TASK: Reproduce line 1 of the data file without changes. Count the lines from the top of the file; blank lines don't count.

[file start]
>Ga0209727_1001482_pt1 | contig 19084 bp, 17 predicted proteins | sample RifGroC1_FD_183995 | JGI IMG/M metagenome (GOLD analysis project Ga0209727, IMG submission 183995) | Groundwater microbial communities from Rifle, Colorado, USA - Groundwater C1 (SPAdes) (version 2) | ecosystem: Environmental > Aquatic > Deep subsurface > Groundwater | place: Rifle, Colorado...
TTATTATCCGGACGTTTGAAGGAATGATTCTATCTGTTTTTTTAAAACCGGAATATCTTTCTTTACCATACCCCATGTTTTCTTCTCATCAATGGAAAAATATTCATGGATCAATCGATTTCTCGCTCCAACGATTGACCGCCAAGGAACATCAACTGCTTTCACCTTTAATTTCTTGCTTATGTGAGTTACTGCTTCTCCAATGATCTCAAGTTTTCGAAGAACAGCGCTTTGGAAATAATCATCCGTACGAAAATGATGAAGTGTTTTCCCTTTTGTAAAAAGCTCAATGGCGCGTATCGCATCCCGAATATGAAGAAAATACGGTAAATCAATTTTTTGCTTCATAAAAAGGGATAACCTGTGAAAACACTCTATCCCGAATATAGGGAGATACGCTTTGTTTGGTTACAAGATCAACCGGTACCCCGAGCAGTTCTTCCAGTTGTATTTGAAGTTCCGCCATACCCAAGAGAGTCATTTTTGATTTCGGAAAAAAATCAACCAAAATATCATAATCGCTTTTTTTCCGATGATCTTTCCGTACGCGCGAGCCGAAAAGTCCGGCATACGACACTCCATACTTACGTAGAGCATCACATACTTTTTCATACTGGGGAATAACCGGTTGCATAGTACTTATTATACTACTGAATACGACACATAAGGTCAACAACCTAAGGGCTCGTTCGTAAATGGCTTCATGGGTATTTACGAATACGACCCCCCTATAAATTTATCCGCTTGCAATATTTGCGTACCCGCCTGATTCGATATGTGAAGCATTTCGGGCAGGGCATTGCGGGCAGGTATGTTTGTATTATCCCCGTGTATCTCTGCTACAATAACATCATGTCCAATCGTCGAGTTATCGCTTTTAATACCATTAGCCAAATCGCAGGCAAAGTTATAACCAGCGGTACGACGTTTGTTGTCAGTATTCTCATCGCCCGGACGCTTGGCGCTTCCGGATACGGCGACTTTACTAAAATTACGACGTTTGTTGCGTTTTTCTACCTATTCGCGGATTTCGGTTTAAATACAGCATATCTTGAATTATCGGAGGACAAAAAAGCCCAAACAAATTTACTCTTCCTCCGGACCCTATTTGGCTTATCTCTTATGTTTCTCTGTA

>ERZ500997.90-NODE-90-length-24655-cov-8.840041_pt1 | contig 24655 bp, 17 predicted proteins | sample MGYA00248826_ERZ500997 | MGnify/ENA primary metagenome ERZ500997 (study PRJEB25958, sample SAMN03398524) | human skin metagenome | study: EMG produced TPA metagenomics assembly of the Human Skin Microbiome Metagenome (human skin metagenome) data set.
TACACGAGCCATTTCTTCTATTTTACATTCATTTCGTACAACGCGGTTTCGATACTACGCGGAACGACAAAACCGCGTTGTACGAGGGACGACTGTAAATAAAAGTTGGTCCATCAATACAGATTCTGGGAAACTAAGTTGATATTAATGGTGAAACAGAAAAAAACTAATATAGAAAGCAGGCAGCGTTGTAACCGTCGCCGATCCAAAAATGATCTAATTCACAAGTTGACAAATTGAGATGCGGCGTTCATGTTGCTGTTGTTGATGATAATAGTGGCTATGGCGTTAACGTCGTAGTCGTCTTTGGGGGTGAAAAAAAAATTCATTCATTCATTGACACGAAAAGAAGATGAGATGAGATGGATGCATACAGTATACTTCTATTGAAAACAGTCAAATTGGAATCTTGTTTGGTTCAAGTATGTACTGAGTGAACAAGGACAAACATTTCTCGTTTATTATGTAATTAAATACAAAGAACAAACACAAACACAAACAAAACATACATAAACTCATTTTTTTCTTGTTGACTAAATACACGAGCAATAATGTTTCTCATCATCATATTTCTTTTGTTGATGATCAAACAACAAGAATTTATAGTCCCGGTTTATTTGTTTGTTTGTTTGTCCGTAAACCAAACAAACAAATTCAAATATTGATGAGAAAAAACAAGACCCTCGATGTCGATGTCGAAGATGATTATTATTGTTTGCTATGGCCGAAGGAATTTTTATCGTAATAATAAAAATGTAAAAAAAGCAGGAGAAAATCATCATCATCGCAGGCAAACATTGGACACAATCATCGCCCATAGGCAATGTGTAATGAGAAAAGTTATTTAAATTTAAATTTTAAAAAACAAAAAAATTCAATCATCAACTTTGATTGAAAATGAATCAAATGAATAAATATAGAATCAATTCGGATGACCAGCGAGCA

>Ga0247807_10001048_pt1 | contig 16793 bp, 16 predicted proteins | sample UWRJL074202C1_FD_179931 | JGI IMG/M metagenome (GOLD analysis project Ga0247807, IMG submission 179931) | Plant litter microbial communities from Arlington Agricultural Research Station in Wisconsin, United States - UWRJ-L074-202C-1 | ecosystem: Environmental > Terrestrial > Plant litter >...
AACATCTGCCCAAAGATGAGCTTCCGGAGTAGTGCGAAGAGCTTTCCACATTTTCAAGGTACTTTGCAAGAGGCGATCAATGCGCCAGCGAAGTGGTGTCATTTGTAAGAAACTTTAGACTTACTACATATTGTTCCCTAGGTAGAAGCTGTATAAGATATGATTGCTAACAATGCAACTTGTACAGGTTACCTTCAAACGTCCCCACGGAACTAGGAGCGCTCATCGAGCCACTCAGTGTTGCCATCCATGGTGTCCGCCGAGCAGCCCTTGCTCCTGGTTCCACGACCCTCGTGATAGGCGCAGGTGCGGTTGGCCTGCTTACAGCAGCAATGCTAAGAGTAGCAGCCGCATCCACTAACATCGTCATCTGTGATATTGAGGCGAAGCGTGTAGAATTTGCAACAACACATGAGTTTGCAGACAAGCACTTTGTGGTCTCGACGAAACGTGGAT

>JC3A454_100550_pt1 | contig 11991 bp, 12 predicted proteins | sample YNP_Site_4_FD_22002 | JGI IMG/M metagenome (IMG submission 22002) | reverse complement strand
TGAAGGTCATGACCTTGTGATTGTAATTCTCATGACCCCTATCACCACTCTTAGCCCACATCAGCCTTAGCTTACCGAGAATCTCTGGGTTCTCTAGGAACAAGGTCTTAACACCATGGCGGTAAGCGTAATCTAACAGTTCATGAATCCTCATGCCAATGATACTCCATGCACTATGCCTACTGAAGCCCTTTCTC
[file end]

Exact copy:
>Ga0209727_1001482_pt1 | contig 19084 bp, 17 predicted proteins | sample RifGroC1_FD_183995 | JGI IMG/M metagenome (GOLD analysis project Ga0209727, IMG submission 183995) | Groundwater microbial communities from Rifle, Colorado, USA - Groundwater C1 (SPAdes) (version 2) | ecosystem: Environmental > Aquatic > Deep subsurface > Groundwater | place: Rifle, Colorado...